Away from the fashion world and commercial advertising, larger size figures are still often relegated to second-class status in movies and TV.
“That is a very hard area to tackle, for sure,” says Del Valle. “TV and media tend to place us in stereotypical parts. You’re either the fat funny guy, or the loner reject. They never seem to want to cast bigger men who are actually sexy as the main character: to occupy a place as attractive, desired, and wanted. The industry needs to really open up its perspective and realize bigger men and women are gorgeous, desired, and sexy, just like our smaller counterparts.”
Del Valle is currently single. He says dating apps and social media (he has 20k followers on Instagram) have made it easier for him to meet people, compared to when bars and clubs were the main option. That said, “there’s always a downside” and says he’s met more than his fair share of those who wish to fetishize him.
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“It’s OK for them to love what they love, but some of us want more than just being solely desired for our bellies, large chest or whatever, because the focus becomes only on that part of your body and not on you at an intimate, personal level.
“I have yet to meet a man that seriously wants to take me on a date, talk and genuinely, consistently get to know me for me. I’ve been on lots of dates but it doesn’t go past that, and yes, hook-ups are fun. Hell, who doesn’t love a good hook-up? But they’re a bonus. It would still be nice to meet a well-rounded man that loves all of me, inside and out. I know they are out there.”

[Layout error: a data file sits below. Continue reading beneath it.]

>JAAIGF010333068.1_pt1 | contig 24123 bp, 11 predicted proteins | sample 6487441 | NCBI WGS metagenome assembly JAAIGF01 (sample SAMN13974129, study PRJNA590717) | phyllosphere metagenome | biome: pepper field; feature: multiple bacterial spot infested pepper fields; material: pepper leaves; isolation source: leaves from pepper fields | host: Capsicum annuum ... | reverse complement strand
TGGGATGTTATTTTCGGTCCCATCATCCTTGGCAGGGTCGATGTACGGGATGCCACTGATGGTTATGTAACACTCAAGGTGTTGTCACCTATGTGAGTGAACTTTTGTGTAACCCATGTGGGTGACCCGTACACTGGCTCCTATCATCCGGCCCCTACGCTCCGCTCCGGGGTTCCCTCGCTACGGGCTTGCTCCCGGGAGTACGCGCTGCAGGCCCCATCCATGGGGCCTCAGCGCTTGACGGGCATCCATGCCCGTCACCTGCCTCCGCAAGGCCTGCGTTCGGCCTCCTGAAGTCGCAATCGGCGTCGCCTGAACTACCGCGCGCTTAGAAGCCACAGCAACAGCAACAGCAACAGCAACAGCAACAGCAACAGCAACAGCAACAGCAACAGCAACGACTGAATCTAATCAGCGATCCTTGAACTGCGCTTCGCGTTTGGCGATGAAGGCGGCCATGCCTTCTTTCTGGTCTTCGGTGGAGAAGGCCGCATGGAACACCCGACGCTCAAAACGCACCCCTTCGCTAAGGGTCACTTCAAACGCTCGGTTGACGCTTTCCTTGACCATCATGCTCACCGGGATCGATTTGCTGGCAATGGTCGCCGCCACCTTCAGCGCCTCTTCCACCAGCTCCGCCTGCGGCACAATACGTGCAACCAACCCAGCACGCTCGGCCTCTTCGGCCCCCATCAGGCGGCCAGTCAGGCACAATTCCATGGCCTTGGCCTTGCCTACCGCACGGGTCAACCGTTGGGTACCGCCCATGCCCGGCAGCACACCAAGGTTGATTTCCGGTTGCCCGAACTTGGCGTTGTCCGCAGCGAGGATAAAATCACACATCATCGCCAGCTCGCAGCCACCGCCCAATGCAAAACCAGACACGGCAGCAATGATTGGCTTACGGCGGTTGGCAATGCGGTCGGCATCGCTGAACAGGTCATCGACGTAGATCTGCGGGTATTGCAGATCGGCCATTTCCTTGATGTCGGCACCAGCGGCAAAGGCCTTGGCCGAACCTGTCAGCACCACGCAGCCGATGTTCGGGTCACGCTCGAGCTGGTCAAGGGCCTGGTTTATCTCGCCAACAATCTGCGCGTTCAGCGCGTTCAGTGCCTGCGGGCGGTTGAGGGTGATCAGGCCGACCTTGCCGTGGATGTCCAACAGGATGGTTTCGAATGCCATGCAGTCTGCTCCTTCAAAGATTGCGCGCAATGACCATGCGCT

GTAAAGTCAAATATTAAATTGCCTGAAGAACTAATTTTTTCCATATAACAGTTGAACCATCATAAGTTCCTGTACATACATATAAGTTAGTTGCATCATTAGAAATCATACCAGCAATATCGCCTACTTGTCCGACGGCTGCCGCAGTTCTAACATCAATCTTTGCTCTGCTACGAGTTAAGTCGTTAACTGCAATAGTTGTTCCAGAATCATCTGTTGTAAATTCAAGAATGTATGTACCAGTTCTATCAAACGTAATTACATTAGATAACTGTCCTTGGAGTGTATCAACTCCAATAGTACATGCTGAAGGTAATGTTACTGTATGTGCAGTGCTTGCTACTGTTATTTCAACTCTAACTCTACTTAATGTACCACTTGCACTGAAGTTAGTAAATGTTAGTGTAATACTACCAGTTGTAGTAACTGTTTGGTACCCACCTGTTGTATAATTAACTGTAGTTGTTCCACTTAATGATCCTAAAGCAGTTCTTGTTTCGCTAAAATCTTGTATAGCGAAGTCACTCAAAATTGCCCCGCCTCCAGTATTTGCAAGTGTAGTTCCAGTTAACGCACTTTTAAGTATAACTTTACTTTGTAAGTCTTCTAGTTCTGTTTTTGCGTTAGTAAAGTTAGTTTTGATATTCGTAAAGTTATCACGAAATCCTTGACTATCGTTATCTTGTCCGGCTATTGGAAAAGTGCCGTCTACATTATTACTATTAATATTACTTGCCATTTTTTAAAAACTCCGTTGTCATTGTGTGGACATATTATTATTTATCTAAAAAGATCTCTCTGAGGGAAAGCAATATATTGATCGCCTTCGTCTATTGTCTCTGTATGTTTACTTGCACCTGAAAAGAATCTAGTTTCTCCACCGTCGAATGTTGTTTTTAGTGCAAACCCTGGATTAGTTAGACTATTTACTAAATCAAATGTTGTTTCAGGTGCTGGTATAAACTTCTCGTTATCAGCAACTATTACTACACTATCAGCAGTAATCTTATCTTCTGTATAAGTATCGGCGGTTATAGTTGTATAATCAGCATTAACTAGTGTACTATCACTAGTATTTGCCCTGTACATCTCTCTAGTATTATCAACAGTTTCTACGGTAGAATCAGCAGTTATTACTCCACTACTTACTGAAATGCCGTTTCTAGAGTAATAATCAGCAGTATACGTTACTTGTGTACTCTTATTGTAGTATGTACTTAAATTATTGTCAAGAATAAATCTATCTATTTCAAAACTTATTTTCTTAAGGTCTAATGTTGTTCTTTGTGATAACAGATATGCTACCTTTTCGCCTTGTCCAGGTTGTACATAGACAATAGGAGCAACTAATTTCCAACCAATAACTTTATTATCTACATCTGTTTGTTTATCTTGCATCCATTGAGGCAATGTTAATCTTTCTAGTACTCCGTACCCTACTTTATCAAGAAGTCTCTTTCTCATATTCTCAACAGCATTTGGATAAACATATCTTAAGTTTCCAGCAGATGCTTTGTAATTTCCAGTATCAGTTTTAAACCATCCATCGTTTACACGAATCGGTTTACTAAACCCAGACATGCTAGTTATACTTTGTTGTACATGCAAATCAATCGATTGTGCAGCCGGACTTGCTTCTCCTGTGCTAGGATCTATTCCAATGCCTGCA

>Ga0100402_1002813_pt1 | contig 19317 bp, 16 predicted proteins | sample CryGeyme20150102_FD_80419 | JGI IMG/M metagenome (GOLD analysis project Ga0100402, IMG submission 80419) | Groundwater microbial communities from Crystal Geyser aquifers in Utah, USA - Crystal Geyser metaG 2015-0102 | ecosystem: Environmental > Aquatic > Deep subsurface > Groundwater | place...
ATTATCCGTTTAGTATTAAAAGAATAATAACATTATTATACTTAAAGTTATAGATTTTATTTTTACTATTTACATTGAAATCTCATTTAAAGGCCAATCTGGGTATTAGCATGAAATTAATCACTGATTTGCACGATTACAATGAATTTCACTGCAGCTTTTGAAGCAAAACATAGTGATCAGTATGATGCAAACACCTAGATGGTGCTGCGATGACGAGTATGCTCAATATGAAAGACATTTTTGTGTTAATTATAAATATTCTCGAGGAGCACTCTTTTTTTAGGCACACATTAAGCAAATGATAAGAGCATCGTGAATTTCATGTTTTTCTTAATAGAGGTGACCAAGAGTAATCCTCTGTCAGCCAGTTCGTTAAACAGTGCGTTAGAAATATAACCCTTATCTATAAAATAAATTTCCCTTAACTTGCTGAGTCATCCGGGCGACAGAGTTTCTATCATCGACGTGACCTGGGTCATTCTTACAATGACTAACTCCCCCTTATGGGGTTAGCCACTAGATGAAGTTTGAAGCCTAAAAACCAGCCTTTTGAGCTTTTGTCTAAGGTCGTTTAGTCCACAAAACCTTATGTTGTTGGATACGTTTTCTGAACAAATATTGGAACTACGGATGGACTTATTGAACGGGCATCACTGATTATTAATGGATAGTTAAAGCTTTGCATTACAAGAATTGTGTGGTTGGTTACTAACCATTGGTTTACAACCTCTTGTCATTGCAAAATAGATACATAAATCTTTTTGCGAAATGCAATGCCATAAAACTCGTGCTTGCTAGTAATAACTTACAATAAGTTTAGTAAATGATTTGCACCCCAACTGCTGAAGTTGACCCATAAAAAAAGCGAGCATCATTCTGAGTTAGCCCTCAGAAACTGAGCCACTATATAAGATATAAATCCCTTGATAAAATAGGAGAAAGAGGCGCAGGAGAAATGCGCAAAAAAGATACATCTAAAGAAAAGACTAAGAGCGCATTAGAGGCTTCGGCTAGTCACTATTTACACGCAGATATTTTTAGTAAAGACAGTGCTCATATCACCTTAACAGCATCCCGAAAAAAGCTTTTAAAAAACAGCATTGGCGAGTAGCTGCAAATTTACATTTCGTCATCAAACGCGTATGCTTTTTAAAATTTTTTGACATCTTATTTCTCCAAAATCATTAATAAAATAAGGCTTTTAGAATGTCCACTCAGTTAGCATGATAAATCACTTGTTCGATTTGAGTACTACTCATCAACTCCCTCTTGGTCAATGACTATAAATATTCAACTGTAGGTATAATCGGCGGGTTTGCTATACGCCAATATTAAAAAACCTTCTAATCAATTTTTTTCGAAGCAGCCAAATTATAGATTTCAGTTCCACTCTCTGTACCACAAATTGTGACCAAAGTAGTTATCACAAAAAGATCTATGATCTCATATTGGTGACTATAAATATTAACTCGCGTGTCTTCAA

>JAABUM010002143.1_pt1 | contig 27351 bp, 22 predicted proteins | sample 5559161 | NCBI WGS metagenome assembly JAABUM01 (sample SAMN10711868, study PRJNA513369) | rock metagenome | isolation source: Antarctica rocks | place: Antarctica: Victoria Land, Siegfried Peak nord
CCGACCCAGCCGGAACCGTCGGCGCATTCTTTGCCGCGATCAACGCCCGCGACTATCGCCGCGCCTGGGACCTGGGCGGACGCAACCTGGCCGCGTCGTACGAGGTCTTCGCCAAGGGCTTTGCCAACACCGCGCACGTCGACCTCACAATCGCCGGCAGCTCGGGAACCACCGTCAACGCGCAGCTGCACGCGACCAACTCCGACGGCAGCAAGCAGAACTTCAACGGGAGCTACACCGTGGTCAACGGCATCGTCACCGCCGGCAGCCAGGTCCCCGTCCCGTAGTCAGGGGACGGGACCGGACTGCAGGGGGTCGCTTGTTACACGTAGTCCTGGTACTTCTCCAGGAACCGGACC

Often when there is talk of body positivity, some will bring up issues around health. Does Del Valle ever think he should change his size for health reasons?
He says weight is a subject, “super personal to individuals. Believe me or not, I’m a very healthy fat person. There tends to be a stigma that fat bodies aren’t healthy, can’t be physical, and aren’t taken care of, and that’s not true. And even those bodies that don’t do any of that are valid too.”
Many people, particularly LGBTQ people, struggle to love their bodies. What advice might he offer those in that position?
“It’s OK to not love everything about you. We are human and we all have our [bad] days.
“I have my days where I don’t like my body or parts of my body. It’s OK to feel those emotions because they are valid. I’ve learned to go through those phases and shake myself off: Not to dwell in sulking or hating my body. I look in the mirror and tell myself I’m hot, beautiful, sexy, attractive, and worthy.
“Tell your body good things – and even if it’s just a small part of you, that’s a step towards learning the different parts of you, the parts you want to embrace. Also, surround yourself with people that love you for you as you are and uplift you as you are. That’s a huge help for many especially those of us that are a part of the LGBTQ community: good friends and company go a long way.”